The journey north on the hover train took less than three hours. Deol stared out the window at the blurred landscape as they traveled from tropical Manali to the alpine meadows of Pandukeshwar in the foothills of the Himalayas. Mercifully, Kaspinsky was sleeping and Amra was reviewing related cases. She felt her jacket pocket. The emergency tranquilizer was there. The thought of having to actually use it on one of her team – present or former – made her stomach turn.
She sent a message to Donald. I’m coming up to see you and Sita. We’ll be there in an hour.
My assistant and an UN observer.
We’re up at the Valley of Flowers. Meet us here.
She noted he didn’t ask why.
Pandukeshwar was a small, sleepy hamlet. Though it was the height of summer, it was significantly cooler here than in the far south. There had once been a brisk tourism trade this time of year given the three national parks in the area. It was now just a brief stopping point for most with the easy availability of hover cars in the civilian market.
Kaspinsky buttoned his uniform jacket closed. “We might need coats in the evening. Which way now?”
Deol pointed to a hover car rental stand. “We’ll need one of those. Time for some sightseeing.”
Kaspinsky turned on the tour guide application on his computer. A three-dimensional overlay of the surrounding area came up and the points of interest were highlighted with photos as the guide droned on. Details of the surrounding mountains – height, composition, annual snowfall, and other minutia were mixed in with the mythological significance of each.
Deol tapped the Valley of Flowers marker, curious about it since Donald chose that as their meeting place. She also switched the voice from the antiseptic female flight attendant option to a rich male voice with a strong North Hindi accent. It was a bonus that the accent annoyed Kaspinsky.
He muttered, “What is he saying?”
“The Valley of Flowers was named by the British mountaineer Frank S. Smythe in 1931. Smythe found the valley when he lost his way during his return journey from Mt. Kamet. It was declared a national park in 1982 and a World Heritage Site in 1988. The valley covers 87.5 sq km in the Zanskar range and is 6,719 m above sea level. Annual precipitation is…”
Deol scrolled forward through the presentation. “…home to over 75 species of flowers, including blue poppies, marigolds, cobra lilies…” She scrolled forward again. “…is known in ancient Hindu texts as the Bhyundar Valley. In the Ramayana, it is the location of the Sanjeevani plant Hanuman retrieved to bring Lakshman back to life when he was mortally wounded by Indrajit during…”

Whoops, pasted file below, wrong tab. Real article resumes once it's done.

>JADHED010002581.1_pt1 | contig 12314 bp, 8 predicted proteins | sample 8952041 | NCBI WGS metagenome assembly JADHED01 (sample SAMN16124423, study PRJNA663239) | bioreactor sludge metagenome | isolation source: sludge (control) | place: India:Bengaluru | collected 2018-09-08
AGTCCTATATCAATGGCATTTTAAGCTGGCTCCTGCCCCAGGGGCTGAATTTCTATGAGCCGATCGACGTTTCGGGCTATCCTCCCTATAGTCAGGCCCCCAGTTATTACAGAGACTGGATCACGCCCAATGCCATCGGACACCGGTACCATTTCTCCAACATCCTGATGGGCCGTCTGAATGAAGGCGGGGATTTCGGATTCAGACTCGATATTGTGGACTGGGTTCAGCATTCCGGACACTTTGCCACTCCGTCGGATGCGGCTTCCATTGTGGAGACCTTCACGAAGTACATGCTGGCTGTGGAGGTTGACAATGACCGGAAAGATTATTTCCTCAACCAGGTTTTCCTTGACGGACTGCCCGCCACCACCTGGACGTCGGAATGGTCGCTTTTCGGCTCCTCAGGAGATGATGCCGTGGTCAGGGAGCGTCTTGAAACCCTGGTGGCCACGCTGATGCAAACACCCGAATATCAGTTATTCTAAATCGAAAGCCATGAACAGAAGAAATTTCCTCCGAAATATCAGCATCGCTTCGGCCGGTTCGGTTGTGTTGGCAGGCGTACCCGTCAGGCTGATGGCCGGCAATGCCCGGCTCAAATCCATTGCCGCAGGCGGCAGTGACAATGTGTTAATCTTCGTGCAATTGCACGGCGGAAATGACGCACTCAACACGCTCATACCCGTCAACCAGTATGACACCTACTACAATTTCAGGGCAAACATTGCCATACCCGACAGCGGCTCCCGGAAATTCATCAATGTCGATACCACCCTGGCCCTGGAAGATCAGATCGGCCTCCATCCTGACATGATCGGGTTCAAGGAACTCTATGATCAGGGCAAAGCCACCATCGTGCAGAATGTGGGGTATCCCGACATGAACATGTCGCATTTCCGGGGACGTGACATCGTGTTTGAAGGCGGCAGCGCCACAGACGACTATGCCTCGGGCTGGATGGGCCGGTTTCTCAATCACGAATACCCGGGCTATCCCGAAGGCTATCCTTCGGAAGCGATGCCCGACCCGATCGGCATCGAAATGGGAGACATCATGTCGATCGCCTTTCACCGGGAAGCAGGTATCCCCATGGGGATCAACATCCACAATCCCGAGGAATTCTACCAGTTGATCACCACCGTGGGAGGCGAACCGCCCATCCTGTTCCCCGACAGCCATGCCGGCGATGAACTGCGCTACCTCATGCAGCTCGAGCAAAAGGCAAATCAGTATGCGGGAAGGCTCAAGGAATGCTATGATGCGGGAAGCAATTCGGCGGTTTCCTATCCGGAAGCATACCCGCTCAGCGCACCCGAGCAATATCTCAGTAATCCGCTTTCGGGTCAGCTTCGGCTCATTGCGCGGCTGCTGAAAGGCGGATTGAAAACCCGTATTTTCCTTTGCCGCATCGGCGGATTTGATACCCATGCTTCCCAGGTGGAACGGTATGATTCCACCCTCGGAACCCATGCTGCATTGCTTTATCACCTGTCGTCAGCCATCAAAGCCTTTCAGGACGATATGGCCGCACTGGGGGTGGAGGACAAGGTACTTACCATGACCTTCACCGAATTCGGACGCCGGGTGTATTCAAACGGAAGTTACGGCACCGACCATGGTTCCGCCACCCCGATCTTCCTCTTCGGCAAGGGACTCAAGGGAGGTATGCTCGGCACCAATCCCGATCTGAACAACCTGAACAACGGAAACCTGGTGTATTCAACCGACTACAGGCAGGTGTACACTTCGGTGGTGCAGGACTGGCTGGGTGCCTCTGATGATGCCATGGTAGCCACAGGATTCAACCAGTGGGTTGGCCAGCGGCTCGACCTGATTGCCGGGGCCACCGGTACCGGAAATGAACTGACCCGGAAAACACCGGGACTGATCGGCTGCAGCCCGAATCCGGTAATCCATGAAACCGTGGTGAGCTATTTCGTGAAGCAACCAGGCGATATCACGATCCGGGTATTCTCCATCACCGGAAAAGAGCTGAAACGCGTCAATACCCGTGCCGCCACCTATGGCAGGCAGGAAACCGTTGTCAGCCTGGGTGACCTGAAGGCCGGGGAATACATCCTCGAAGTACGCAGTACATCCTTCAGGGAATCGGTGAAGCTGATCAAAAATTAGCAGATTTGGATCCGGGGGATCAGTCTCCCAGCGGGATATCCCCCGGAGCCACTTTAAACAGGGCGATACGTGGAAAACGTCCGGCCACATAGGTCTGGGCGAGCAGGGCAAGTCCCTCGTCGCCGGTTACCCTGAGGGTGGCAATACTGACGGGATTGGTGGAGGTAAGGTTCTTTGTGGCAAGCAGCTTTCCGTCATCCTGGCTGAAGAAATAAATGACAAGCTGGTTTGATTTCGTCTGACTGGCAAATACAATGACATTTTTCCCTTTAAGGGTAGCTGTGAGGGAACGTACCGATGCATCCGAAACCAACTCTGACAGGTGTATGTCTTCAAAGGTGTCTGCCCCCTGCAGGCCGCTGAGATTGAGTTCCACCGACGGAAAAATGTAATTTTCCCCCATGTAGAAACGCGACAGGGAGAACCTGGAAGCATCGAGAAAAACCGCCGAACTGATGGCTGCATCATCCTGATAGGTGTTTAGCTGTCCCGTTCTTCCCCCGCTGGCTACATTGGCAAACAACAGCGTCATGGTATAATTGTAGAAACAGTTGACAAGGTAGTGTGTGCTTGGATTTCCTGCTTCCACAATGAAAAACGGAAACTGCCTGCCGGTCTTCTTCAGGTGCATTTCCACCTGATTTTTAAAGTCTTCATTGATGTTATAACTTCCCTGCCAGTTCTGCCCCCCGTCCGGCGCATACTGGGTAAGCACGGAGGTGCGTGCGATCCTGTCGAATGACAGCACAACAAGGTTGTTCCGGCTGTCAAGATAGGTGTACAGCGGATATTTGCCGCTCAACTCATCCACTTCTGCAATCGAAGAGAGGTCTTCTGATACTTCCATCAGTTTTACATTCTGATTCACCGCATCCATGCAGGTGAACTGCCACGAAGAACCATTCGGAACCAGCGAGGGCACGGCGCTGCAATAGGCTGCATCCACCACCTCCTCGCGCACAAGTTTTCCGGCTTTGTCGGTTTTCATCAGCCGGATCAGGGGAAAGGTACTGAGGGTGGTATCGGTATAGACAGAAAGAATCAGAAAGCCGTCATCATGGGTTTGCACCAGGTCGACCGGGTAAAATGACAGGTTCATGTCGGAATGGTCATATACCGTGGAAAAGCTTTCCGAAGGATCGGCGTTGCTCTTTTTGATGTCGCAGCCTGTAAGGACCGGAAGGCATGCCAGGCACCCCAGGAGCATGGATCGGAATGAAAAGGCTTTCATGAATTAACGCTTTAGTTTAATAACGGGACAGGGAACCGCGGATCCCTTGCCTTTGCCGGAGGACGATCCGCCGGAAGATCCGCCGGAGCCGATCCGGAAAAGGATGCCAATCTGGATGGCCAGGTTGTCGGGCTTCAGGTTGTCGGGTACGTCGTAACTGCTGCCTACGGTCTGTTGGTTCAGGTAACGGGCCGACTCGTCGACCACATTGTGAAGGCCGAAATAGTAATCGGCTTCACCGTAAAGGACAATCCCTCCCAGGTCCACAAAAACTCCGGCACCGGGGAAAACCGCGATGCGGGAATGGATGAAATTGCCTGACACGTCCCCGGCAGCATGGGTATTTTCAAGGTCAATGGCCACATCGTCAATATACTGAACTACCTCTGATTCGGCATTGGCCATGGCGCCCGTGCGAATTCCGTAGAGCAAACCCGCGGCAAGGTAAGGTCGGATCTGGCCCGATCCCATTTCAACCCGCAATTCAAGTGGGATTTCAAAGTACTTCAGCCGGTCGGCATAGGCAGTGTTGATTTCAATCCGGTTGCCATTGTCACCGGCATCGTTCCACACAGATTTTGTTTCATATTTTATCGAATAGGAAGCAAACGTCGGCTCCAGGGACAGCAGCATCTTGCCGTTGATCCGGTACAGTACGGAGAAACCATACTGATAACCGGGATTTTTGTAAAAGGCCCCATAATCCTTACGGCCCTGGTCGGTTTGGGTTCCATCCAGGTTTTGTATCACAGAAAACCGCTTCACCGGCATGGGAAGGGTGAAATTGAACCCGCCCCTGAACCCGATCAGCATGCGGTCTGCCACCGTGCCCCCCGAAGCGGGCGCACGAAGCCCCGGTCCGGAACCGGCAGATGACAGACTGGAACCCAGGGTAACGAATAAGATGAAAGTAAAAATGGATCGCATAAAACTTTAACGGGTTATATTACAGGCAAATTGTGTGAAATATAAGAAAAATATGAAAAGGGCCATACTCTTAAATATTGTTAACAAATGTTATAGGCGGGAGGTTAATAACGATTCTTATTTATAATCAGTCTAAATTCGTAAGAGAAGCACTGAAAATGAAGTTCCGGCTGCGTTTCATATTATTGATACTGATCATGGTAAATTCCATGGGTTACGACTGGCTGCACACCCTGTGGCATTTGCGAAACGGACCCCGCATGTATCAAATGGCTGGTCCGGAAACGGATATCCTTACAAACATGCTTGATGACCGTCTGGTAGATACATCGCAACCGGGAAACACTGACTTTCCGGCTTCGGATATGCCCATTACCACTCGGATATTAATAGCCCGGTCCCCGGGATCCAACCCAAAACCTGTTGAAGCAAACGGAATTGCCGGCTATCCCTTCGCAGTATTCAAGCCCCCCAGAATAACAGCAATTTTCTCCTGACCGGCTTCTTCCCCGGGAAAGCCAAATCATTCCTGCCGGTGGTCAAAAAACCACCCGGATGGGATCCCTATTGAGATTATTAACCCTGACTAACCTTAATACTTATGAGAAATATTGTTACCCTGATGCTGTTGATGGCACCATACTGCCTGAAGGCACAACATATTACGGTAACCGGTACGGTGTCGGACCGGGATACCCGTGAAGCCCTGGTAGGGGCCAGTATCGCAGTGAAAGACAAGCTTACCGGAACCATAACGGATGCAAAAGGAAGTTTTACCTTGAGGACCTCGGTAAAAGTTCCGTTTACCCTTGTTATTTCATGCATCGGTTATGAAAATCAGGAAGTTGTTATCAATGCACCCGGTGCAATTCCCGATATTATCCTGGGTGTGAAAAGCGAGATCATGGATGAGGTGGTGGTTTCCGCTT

She turned off the guide as their car came around the river bend. Birch trees stretched up the mountain on one side as the river flowed into a gentle gorge filled with a riot of color. Deol thought there were at least three dozen different varieties of flowers and butterflies scattered as far as the eye could see. She set down the hover car in the small parking lot. Only one other car was parked there at the moment. A man with graying brown hair and two dark-haired children sat at a nearby gazebo. Deol headed toward them, Amra and Kaspinsky in tow. The man stood and walked toward them, telling the children to stay put.
“Donald. It’s been a long time.” Deol shook hands with him. “This is Lt. Nila Amra and Major Jeffery Kaspinsky.”
“It’s good to see you too, Lakshmi.” Donald shook hands with the other two. “Join us. We have tea and water if you’re thirsty.”
Donald waved vaguely up the valley. “Collecting specimens. Her botany studies focus on spontaneous mutations in blossoms in spectrums of light outside human perception.”
Amra spotted Sita before Deol did. “There. On the edge of the tree line.”
Deol narrowed her eyes slightly and stared at the birches closest to them. She just made out the outline of a woman slowly walking toward them. Deol recognized the relaxed posture of her old friend and knew she was scanning the area. She was certain Sita had seen them arrive and had been watching them, assessing the potential threat. As Sita came down the hill, her children caught sight of her and ran to greet her.
Avani held out her handful of marigolds. “Mama! Look what we found!”
Kailash asked, “Mama, where did you go?”
Sita tensed, torn between watching the new arrivals and her children. She kept a wary eye on the gazebo as she knelt to hug them. “I’ve been hunting butterflies and rare blossoms along the tree line.”
Kailash laughed. “You don’t hunt flowers.”
“I do. I sneak up on them and grab them!” She tickled his ribs, making him laugh harder.
Donald waved at Sita and she waved back. “Come, let us greet our guests.”
to be continued
copyright 2011, Kimberley Long-Ewing, all rights reserved